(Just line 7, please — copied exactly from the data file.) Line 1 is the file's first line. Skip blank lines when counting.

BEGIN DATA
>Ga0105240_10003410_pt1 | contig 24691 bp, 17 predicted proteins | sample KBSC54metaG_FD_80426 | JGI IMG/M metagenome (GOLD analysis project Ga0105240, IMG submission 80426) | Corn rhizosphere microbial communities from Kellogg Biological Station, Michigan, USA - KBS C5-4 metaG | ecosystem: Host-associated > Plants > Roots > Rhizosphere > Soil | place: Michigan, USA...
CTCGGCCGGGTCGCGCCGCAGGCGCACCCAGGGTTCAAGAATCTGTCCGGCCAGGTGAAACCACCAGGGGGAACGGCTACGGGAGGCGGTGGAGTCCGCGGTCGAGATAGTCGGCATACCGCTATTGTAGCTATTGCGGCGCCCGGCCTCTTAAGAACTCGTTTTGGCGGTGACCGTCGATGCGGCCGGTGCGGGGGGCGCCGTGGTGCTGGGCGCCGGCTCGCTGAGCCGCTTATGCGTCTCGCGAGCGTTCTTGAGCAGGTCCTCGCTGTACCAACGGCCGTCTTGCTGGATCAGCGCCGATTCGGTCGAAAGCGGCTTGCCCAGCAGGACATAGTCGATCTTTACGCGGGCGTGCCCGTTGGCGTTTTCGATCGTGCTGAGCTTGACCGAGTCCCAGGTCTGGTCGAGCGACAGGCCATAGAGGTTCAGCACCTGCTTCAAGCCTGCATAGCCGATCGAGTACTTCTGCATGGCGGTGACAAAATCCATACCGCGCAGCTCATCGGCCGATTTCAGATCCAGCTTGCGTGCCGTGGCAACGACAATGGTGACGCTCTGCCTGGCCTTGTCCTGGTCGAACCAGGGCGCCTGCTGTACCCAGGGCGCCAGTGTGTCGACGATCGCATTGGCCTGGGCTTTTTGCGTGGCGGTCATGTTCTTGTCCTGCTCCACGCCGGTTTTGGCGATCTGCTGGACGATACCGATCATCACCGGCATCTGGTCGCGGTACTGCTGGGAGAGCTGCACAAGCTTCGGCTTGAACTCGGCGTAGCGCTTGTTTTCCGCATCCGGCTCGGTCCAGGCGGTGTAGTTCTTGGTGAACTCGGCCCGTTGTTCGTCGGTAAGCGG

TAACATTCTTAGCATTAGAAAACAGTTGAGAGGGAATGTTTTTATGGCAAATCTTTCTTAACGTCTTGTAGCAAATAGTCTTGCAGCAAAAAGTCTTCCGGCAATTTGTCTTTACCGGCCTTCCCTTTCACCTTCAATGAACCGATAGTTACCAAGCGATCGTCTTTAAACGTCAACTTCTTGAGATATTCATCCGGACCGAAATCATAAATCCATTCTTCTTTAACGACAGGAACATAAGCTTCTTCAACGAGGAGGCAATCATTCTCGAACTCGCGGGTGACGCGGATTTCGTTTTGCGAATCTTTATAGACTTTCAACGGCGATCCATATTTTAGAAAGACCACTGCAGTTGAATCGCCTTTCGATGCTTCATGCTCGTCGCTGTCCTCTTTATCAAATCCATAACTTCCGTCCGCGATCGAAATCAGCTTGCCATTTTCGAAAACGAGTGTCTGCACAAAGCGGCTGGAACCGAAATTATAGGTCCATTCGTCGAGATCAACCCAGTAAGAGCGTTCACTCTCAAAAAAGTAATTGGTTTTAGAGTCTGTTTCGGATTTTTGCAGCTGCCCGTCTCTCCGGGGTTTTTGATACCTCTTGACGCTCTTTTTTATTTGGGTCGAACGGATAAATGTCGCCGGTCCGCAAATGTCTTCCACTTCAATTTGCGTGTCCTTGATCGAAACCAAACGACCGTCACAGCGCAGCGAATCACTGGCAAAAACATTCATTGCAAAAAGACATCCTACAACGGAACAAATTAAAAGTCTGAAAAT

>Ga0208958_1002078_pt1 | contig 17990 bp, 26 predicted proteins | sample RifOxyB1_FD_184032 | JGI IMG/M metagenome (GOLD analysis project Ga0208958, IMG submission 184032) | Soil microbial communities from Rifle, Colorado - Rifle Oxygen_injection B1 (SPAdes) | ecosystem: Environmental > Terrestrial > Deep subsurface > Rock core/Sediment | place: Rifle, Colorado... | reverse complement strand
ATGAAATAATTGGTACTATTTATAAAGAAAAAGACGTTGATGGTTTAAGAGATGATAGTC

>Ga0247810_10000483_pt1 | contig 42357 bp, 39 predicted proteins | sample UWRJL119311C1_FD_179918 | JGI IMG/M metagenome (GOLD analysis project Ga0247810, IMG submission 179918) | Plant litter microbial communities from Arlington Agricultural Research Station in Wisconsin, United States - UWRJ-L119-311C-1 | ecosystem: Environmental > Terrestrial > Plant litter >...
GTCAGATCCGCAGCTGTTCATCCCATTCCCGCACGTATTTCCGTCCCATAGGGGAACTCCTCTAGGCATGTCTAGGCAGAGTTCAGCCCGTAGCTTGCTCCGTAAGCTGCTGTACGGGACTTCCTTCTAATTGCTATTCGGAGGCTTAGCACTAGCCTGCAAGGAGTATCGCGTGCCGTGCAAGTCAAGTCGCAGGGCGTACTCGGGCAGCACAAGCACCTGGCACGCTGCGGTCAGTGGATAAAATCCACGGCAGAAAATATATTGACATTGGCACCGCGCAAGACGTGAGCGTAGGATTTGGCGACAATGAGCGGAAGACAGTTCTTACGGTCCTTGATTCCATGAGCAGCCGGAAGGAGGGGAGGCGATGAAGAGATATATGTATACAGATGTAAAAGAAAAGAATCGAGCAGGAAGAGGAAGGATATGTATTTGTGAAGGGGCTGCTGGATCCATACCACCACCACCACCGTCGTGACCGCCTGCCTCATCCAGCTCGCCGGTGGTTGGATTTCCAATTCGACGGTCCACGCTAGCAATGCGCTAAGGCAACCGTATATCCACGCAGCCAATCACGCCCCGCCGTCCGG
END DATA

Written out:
GTCAGATCCGCAGCTGTTCATCCCATTCCCGCACGTATTTCCGTCCCATAGGGGAACTCCTCTAGGCATGTCTAGGCAGAGTTCAGCCCGTAGCTTGCTCCGTAAGCTGCTGTACGGGACTTCCTTCTAATTGCTATTCGGAGGCTTAGCACTAGCCTGCAAGGAGTATCGCGTGCCGTGCAAGTCAAGTCGCAGGGCGTACTCGGGCAGCACAAGCACCTGGCACGCTGCGGTCAGTGGATAAAATCCACGGCAGAAAATATATTGACATTGGCACCGCGCAAGACGTGAGCGTAGGATTTGGCGACAATGAGCGGAAGACAGTTCTTACGGTCCTTGATTCCATGAGCAGCCGGAAGGAGGGGAGGCGATGAAGAGATATATGTATACAGATGTAAAAGAAAAGAATCGAGCAGGAAGAGGAAGGATATGTATTTGTGAAGGGGCTGCTGGATCCATACCACCACCACCACCGTCGTGACCGCCTGCCTCATCCAGCTCGCCGGTGGTTGGATTTCCAATTCGACGGTCCACGCTAGCAATGCGCTAAGGCAACCGTATATCCACGCAGCCAATCACGCCCCGCCGTCCGG